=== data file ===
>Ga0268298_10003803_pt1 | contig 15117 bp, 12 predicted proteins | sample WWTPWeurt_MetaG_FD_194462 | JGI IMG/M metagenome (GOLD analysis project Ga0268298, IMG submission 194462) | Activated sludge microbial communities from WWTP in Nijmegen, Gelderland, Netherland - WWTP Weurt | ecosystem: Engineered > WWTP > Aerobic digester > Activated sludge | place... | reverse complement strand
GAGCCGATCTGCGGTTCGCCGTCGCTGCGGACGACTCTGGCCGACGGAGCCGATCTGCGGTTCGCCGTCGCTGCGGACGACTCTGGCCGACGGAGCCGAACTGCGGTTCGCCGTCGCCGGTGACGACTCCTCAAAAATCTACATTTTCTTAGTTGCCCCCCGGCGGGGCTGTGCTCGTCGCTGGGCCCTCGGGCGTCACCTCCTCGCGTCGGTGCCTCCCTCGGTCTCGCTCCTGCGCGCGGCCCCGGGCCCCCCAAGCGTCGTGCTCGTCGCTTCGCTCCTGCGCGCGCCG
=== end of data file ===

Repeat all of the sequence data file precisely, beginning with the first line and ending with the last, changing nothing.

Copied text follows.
>Ga0268298_10003803_pt1 | contig 15117 bp, 12 predicted proteins | sample WWTPWeurt_MetaG_FD_194462 | JGI IMG/M metagenome (GOLD analysis project Ga0268298, IMG submission 194462) | Activated sludge microbial communities from WWTP in Nijmegen, Gelderland, Netherland - WWTP Weurt | ecosystem: Engineered > WWTP > Aerobic digester > Activated sludge | place... | reverse complement strand
GAGCCGATCTGCGGTTCGCCGTCGCTGCGGACGACTCTGGCCGACGGAGCCGATCTGCGGTTCGCCGTCGCTGCGGACGACTCTGGCCGACGGAGCCGAACTGCGGTTCGCCGTCGCCGGTGACGACTCCTCAAAAATCTACATTTTCTTAGTTGCCCCCCGGCGGGGCTGTGCTCGTCGCTGGGCCCTCGGGCGTCACCTCCTCGCGTCGGTGCCTCCCTCGGTCTCGCTCCTGCGCGCGGCCCCGGGCCCCCCAAGCGTCGTGCTCGTCGCTTCGCTCCTGCGCGCGCCG